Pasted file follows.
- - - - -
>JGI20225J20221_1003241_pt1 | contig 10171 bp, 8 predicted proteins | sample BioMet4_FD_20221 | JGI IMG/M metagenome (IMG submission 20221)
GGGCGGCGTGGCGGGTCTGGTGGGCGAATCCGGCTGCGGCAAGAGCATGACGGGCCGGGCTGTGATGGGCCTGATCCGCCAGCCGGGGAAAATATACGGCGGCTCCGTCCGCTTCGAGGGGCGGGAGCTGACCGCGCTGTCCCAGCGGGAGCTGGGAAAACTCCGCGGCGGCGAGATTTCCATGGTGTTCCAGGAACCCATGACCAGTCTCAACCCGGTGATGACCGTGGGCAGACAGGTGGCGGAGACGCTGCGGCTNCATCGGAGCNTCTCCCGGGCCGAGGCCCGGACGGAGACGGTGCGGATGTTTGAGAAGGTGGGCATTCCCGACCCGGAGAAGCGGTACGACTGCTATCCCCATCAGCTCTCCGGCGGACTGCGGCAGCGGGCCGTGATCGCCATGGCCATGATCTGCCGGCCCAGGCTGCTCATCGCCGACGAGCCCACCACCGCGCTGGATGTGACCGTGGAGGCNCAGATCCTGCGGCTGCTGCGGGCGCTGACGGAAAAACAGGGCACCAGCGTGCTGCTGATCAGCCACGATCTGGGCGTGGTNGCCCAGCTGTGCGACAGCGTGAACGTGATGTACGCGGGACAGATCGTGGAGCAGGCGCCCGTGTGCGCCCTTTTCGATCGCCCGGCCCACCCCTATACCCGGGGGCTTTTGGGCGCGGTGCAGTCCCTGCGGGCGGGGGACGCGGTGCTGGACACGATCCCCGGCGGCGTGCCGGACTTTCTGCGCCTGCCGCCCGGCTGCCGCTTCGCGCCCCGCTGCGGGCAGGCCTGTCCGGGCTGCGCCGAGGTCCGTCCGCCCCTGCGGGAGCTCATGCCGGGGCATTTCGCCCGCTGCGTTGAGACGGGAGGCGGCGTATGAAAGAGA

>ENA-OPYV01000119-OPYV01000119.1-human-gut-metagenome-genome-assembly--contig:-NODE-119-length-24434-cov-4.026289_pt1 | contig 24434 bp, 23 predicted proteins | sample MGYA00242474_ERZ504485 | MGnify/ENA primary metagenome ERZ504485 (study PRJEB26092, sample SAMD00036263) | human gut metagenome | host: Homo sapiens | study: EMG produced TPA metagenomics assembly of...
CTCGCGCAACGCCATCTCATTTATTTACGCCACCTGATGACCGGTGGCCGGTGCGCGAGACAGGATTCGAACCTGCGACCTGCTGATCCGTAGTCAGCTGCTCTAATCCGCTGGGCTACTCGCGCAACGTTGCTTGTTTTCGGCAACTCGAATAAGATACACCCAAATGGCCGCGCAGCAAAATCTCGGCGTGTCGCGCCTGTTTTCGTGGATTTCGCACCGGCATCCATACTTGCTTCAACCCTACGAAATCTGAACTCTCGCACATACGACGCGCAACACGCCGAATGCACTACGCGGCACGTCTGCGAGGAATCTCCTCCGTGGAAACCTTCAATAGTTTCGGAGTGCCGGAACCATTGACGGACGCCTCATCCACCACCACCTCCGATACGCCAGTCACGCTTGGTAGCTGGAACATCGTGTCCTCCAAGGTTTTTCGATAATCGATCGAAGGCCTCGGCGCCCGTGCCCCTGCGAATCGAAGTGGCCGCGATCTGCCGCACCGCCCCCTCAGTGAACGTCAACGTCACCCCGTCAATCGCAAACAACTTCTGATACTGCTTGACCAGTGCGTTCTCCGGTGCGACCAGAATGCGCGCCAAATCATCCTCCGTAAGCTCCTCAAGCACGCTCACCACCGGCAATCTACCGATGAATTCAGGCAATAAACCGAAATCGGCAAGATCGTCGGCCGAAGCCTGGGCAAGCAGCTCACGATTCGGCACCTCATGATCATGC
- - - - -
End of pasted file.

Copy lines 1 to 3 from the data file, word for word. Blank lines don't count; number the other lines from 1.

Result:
>JGI20225J20221_1003241_pt1 | contig 10171 bp, 8 predicted proteins | sample BioMet4_FD_20221 | JGI IMG/M metagenome (IMG submission 20221)
GGGCGGCGTGGCGGGTCTGGTGGGCGAATCCGGCTGCGGCAAGAGCATGACGGGCCGGGCTGTGATGGGCCTGATCCGCCAGCCGGGGAAAATATACGGCGGCTCCGTCCGCTTCGAGGGGCGGGAGCTGACCGCGCTGTCCCAGCGGGAGCTGGGAAAACTCCGCGGCGGCGAGATTTCCATGGTGTTCCAGGAACCCATGACCAGTCTCAACCCGGTGATGACCGTGGGCAGACAGGTGGCGGAGACGCTGCGGCTNCATCGGAGCNTCTCCCGGGCCGAGGCCCGGACGGAGACGGTGCGGATGTTTGAGAAGGTGGGCATTCCCGACCCGGAGAAGCGGTACGACTGCTATCCCCATCAGCTCTCCGGCGGACTGCGGCAGCGGGCCGTGATCGCCATGGCCATGATCTGCCGGCCCAGGCTGCTCATCGCCGACGAGCCCACCACCGCGCTGGATGTGACCGTGGAGGCNCAGATCCTGCGGCTGCTGCGGGCGCTGACGGAAAAACAGGGCACCAGCGTGCTGCTGATCAGCCACGATCTGGGCGTGGTNGCCCAGCTGTGCGACAGCGTGAACGTGATGTACGCGGGACAGATCGTGGAGCAGGCGCCCGTGTGCGCCCTTTTCGATCGCCCGGCCCACCCCTATACCCGGGGGCTTTTGGGCGCGGTGCAGTCCCTGCGGGCGGGGGACGCGGTGCTGGACACGATCCCCGGCGGCGTGCCGGACTTTCTGCGCCTGCCGCCCGGCTGCCGCTTCGCGCCCCGCTGCGGGCAGGCCTGTCCGGGCTGCGCCGAGGTCCGTCCGCCCCTGCGGGAGCTCATGCCGGGGCATTTCGCCCGCTGCGTTGAGACGGGAGGCGGCGTATGAAAGAGA

>ENA-OPYV01000119-OPYV01000119.1-human-gut-metagenome-genome-assembly--contig:-NODE-119-length-24434-cov-4.026289_pt1 | contig 24434 bp, 23 predicted proteins | sample MGYA00242474_ERZ504485 | MGnify/ENA primary metagenome ERZ504485 (study PRJEB26092, sample SAMD00036263) | human gut metagenome | host: Homo sapiens | study: EMG produced TPA metagenomics assembly of...